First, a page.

Different patterns are required to reveal cross-talk on different displays (depending on their inversion scheme). The following patterns may show cross-talk on your screen.
These patterns are not comprehensive and should not be used blindy to rate one screen against another. The appearance of a visible cross-talk from any of these patterns does not indicate a "fault condition" with your display!
Colours displayed by LCD screens tends to vary with viewing angle. Please go to the following page to see this effect:
Many low-price 15" and 17" LCD monitors (c.2005) use the Twisted Nematic ("TN") liquid crystal mode; with these displays the image looks much lighter if looked down on from above, and much darker if looked at from below.
Newer liquid-crystal modes such as Vertical Alignment ("VA") or In-Plane Switching ("IPS") have less viewing- angle dependence, but may suffer slower response times and/or lower contrast.
Although not specific to LCD screens, I'm providing a greyscale test-page for completeness.
There seems to be a lot of confusion and mis-information on these topics on the web; here's my clarification...
Refresh rate is the rate at which the electronics in the monitor addresses (updates) the brightness of the pixels on the screen (typically 60 to 75Hz).
For each pixel, an LCD monitor maintains a constant light output from one addressing cycle to the next (sometimes referred to as 'sample-and-hold'), so the display has no refresh-dependent flicker.
There should be no need to set a high refresh rate to avoid flicker on an LCD.
Response time relates to the time taken for the light throughput of a pixel to fully react to a change in its electrically-programmed brightness. The viscosity of the liquid-crystal material means it takes a finite time to reorientate in response to a changed electric field. A second effect (which has a rather more complicated explanation) is that the capacitance of the LC material is affected by the molecule alignment, and so if a step change is brightness is programmed, as the LC realigns the cell voltage changes and the brightness to which it settles is not quite what was programmed. Unless 'overdrive' (which tries to pre-compensate for this effect) is employed, it may take several refreshes before the light output stablises to the correct value. Response rate for dark-to-light is normally different from light-to-dark, and is often slower still between mid-greys. VESA and others define standard ways of measuring response time, but a single figure rarely tells the whole story.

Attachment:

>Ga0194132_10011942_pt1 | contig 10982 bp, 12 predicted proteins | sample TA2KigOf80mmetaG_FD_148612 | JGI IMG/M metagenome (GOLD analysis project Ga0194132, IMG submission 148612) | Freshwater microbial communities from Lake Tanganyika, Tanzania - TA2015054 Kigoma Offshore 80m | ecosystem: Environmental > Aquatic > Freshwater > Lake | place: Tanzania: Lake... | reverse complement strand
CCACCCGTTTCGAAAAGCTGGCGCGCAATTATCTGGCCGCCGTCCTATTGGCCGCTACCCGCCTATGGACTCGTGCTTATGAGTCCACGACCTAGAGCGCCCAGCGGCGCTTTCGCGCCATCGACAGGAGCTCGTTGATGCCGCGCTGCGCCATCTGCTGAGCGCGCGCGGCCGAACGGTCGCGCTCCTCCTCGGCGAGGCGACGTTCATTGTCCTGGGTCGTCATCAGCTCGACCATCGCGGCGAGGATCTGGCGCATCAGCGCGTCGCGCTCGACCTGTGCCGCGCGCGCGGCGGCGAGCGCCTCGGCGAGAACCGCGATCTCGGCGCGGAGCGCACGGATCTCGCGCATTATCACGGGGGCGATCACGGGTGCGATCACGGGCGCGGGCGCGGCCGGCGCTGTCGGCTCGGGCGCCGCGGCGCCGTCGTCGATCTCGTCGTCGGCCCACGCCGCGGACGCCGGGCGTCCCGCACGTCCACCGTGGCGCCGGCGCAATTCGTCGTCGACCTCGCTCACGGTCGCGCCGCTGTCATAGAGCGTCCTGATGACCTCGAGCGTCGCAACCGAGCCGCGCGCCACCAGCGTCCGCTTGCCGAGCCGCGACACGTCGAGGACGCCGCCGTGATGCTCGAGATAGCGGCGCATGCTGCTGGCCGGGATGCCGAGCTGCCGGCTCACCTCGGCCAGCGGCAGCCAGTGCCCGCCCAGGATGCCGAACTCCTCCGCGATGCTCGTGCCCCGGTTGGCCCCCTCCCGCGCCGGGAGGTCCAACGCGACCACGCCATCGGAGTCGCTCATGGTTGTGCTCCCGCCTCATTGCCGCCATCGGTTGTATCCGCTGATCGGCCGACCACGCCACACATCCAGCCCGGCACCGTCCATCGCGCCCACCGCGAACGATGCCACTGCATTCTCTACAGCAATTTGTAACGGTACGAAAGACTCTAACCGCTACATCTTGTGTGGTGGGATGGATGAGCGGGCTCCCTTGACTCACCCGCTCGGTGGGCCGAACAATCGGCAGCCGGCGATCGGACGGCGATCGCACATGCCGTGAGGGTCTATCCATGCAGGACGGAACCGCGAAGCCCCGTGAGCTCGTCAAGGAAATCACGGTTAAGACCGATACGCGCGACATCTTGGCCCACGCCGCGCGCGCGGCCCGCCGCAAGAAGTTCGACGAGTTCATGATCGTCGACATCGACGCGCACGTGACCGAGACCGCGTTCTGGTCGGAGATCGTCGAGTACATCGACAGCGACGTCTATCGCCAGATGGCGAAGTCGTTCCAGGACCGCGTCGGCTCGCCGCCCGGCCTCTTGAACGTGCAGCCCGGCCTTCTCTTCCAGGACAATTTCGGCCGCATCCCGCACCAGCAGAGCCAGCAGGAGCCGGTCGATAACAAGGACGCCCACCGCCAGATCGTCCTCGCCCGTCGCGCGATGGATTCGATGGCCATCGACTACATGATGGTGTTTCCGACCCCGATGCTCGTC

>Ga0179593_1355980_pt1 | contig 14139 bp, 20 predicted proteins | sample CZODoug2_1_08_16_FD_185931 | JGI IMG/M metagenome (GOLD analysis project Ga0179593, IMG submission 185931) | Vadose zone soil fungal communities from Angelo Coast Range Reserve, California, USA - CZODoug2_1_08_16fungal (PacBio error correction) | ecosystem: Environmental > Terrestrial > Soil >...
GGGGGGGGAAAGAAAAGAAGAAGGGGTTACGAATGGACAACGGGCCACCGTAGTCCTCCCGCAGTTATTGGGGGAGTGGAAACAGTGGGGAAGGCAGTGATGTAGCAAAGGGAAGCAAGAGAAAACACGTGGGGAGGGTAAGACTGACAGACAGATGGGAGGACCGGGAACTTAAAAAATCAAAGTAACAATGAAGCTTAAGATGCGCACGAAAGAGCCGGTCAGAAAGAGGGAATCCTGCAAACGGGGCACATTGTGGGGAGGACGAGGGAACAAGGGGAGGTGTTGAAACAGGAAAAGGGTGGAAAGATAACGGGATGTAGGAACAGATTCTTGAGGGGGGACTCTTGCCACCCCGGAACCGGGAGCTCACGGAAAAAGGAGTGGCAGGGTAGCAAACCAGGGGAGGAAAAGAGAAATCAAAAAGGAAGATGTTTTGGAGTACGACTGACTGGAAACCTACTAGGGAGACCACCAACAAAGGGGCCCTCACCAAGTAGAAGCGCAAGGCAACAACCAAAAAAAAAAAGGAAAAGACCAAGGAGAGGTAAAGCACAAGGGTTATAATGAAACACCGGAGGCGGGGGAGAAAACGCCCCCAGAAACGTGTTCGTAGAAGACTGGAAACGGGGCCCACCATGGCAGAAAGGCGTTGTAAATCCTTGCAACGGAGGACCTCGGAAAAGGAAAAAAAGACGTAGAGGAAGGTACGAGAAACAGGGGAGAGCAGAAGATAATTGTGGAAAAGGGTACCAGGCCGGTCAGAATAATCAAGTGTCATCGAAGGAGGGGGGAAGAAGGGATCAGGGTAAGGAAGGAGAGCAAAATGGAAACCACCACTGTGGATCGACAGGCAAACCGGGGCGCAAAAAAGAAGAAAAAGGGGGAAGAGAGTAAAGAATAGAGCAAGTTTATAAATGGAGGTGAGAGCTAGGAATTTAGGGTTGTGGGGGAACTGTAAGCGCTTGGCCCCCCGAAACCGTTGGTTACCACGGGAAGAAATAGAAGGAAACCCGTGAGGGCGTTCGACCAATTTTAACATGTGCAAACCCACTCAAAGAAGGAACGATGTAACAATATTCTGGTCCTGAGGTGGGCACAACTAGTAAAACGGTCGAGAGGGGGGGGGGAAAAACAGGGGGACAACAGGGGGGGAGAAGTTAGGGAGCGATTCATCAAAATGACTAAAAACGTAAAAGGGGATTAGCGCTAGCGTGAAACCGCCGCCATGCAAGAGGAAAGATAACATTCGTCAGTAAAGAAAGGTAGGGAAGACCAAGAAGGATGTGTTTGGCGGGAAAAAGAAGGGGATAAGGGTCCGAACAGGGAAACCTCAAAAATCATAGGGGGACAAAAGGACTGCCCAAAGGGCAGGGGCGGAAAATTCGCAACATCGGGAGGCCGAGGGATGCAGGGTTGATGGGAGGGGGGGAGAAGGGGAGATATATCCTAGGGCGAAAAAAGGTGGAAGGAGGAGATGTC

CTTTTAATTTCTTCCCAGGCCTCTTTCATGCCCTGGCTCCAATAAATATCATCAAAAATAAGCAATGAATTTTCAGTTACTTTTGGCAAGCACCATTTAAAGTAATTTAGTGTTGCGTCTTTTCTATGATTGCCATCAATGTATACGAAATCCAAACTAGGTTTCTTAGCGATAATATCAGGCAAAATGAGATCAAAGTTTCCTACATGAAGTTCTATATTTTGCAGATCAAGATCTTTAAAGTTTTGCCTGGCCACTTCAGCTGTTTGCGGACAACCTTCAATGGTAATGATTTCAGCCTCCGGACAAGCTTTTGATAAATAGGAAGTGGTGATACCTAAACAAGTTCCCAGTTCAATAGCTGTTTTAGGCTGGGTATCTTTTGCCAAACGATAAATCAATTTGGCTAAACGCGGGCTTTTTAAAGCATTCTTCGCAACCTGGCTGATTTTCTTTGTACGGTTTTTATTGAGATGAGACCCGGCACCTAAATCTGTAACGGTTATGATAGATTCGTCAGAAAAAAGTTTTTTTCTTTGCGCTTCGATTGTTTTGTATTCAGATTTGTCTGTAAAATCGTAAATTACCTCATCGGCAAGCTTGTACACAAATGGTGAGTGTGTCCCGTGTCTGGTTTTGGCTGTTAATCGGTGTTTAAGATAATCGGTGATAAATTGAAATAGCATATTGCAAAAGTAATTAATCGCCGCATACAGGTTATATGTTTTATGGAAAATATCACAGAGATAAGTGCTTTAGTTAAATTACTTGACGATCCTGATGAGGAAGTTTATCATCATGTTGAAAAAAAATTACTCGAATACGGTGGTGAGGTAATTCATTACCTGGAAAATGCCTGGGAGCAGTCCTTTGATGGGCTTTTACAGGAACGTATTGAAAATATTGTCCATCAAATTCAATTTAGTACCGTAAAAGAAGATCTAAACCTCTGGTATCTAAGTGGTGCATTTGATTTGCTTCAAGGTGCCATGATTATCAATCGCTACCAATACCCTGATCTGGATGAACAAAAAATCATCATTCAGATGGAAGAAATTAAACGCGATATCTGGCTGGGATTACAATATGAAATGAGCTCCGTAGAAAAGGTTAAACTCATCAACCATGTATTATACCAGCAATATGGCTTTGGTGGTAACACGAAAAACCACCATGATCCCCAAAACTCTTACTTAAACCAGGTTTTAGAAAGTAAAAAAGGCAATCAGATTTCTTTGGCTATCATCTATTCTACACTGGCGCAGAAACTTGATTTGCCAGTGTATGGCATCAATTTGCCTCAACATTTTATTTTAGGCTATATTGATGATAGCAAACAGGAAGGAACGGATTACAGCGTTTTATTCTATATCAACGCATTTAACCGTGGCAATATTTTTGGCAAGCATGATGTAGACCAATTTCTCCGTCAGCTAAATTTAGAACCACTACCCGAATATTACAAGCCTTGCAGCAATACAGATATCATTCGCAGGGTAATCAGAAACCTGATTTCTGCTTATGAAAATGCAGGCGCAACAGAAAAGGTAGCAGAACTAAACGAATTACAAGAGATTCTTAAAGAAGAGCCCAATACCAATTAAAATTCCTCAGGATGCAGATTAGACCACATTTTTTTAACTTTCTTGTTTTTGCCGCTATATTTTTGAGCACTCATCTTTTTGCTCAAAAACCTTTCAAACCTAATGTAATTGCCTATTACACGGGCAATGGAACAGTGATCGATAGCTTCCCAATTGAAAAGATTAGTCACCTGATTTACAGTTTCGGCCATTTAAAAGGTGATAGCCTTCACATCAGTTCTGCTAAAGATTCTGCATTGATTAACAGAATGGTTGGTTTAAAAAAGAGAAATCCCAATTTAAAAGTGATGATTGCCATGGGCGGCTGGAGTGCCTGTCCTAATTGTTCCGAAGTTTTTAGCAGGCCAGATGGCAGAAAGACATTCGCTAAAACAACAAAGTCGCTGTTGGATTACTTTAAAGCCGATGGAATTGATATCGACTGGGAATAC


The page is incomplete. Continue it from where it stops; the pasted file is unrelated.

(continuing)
Manufacturers 'response times' rarely tell the whole story.
Unless combined with a strobing backlight, response times much below 16ms are likely to be of only marginal benefit, owing to more-dominant 'sample and hold' effects (see below),